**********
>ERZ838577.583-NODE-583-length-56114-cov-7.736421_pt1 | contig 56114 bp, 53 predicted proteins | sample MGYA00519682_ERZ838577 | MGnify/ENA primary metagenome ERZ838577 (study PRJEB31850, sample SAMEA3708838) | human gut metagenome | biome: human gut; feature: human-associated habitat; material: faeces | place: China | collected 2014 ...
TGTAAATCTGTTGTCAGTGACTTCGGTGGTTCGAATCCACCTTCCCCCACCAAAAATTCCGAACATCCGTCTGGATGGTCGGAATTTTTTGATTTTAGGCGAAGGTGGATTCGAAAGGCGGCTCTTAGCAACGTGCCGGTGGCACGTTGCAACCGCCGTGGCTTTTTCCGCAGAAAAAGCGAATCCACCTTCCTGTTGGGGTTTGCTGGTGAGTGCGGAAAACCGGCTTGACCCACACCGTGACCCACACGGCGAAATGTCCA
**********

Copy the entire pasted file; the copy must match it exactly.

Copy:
>ERZ838577.583-NODE-583-length-56114-cov-7.736421_pt1 | contig 56114 bp, 53 predicted proteins | sample MGYA00519682_ERZ838577 | MGnify/ENA primary metagenome ERZ838577 (study PRJEB31850, sample SAMEA3708838) | human gut metagenome | biome: human gut; feature: human-associated habitat; material: faeces | place: China | collected 2014 ...
TGTAAATCTGTTGTCAGTGACTTCGGTGGTTCGAATCCACCTTCCCCCACCAAAAATTCCGAACATCCGTCTGGATGGTCGGAATTTTTTGATTTTAGGCGAAGGTGGATTCGAAAGGCGGCTCTTAGCAACGTGCCGGTGGCACGTTGCAACCGCCGTGGCTTTTTCCGCAGAAAAAGCGAATCCACCTTCCTGTTGGGGTTTGCTGGTGAGTGCGGAAAACCGGCTTGACCCACACCGTGACCCACACGGCGAAATGTCCA